Harriet Boyd Hawes, Marija Gimbutas, and the Religion of Ancient Crete by Carol P. Christ


Category:  Religion & Ethics

Via:  loretta-mashkawidee-kemsley  •  3 years ago  •  1 comments

Harriet Boyd Hawes, Marija Gimbutas, and the Religion of Ancient Crete by Carol P. Christ
Arthur Evans, who “discovered” Minoan Crete through his excavations at Knossos, believed that the culture’s primary deity was a nature Goddess.

S E E D E D   C O N T E N T

Marija Gimbutas argues that Europe was created through a clash of cultures. Old Europe c. 6500-3500 BCE was agricultural, settled, peaceful, egalitarian, matrifocal, matrilineal and probably matrilocal, and worshipped the Goddess as the symbol of the processes of birth, death, and regeneration in all of life. According to her, pre-Indo-European culture was overthrown but never totally extinguished by patrilineal, patriarchal, nomadic, horse-riding warriors who spoke Indo-European languages and worshipped the shining Gods of the sky.

Because of its location at the southern end of Europe, Greece—and finally Crete–was the last to be conquered by the Indo-Europeans. The Indo-European group known as the Mycenaeans arrived in Greece c. 2000 BCE, conquering Crete c. 1450 BCE. Though Gimbutas’ views of a peaceful prepatriarchal Old Europe have been disparaged as wishful thinking by classicists and archaeologists, her theory of an Indo-European invasion that changed the cultures of Europe is being confirmed by DNA evidence .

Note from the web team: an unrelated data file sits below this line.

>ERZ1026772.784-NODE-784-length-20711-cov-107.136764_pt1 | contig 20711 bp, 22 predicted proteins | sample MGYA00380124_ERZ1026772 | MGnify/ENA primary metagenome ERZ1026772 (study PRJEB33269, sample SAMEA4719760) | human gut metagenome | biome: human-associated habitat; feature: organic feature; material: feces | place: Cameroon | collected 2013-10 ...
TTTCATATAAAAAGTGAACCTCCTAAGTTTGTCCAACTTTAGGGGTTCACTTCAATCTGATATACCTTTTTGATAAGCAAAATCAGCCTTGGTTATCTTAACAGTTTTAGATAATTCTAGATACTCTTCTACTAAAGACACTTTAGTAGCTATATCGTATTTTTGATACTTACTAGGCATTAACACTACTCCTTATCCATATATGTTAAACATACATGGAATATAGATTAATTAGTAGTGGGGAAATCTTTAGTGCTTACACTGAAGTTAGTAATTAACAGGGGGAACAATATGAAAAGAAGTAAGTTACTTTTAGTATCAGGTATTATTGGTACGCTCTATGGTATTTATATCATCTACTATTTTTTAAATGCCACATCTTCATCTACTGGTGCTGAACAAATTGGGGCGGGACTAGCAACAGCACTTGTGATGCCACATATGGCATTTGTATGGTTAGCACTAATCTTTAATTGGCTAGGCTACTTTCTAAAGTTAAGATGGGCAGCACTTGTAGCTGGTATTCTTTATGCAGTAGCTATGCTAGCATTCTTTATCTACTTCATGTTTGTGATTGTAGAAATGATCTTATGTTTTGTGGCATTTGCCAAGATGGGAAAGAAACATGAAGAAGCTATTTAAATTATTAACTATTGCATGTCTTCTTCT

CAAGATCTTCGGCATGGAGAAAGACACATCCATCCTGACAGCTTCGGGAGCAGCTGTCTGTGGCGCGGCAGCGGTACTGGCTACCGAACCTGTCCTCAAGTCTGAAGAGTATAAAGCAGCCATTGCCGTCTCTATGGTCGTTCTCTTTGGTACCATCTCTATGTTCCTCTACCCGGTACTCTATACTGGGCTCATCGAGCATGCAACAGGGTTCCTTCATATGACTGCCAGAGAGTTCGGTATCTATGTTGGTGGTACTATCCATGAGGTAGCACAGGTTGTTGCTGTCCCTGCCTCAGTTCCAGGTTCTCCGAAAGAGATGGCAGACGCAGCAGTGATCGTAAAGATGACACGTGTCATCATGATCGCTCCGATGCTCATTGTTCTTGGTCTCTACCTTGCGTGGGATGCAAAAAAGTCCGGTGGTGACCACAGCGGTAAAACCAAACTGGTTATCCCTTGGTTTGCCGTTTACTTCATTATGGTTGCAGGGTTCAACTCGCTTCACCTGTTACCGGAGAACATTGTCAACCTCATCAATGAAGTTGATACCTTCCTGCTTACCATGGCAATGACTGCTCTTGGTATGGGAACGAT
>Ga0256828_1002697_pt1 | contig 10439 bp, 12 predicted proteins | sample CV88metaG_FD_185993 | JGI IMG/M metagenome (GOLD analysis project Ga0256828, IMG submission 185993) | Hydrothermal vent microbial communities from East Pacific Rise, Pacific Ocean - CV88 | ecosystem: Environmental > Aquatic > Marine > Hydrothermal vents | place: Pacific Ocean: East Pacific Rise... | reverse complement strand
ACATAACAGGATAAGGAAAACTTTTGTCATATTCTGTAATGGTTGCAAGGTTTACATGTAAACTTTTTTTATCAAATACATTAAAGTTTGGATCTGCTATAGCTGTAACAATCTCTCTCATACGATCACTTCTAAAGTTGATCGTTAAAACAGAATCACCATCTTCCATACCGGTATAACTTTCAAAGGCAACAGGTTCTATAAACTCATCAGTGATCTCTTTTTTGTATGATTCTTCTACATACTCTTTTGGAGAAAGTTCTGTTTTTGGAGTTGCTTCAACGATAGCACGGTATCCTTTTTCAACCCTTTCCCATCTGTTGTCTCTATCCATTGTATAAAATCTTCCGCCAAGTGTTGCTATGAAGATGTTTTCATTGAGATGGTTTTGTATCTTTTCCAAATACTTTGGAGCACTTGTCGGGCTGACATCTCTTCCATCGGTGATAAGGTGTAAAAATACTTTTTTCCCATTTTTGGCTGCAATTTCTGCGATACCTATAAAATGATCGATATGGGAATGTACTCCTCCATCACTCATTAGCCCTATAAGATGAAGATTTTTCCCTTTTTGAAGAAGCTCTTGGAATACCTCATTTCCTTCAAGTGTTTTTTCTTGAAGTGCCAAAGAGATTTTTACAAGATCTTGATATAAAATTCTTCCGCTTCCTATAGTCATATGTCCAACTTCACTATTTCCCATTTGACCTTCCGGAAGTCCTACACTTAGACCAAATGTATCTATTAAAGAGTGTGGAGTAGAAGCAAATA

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1  seeder  Loretta Mashkawide'e Kemsley    3 years ago

From the article:

Comparing Boyd Hawes’ theories to those of Gimbutas, we can see that they both make a sharp distinction between the earlier cultures of Greece and Crete and those of the Indo-European invaders. They agree that the earlier cultures spoke non-Indo-European languages. They state that the Indo-Europeans were patriarchal and warlike and that their main deity was a warrior God. They assert that the main deity of the earlier cultures was a Goddess and find evidence that women’s roles were higher in the earlier cultures than in the invading ones. In contrast, Evans called the period of Mycenaean occupation at Knossos “Lower Minoan III” and named the culture he unearthed after Minos, a legendary Mycenaean king. Archaeologist Nanno Marinatos, who writes today on Minoan religion, does not distinguish sharply between the two cultures.

Boyd Hawes also resists the temptation to interpret Minoan culture with reference to the cultures of Egypt and Mesopotamia. She states that “No impartial student of Cretan material can fail to be impressed by the freedom of genius it displays by its essential unlikeness to the works of the Nile and Euphrates Valleys, by what may be called its emotional character, as opposed to that which is monumental and sacerdotal.” (9b) “Sacerdotal” in this context includes deifying the kingship. Many early and contemporary scholars use comparisons to ancient Near Eastern or Egyptian traditions to unlock the meaning of Minoan symbols and rituals, not recognizing massive cultural differences.


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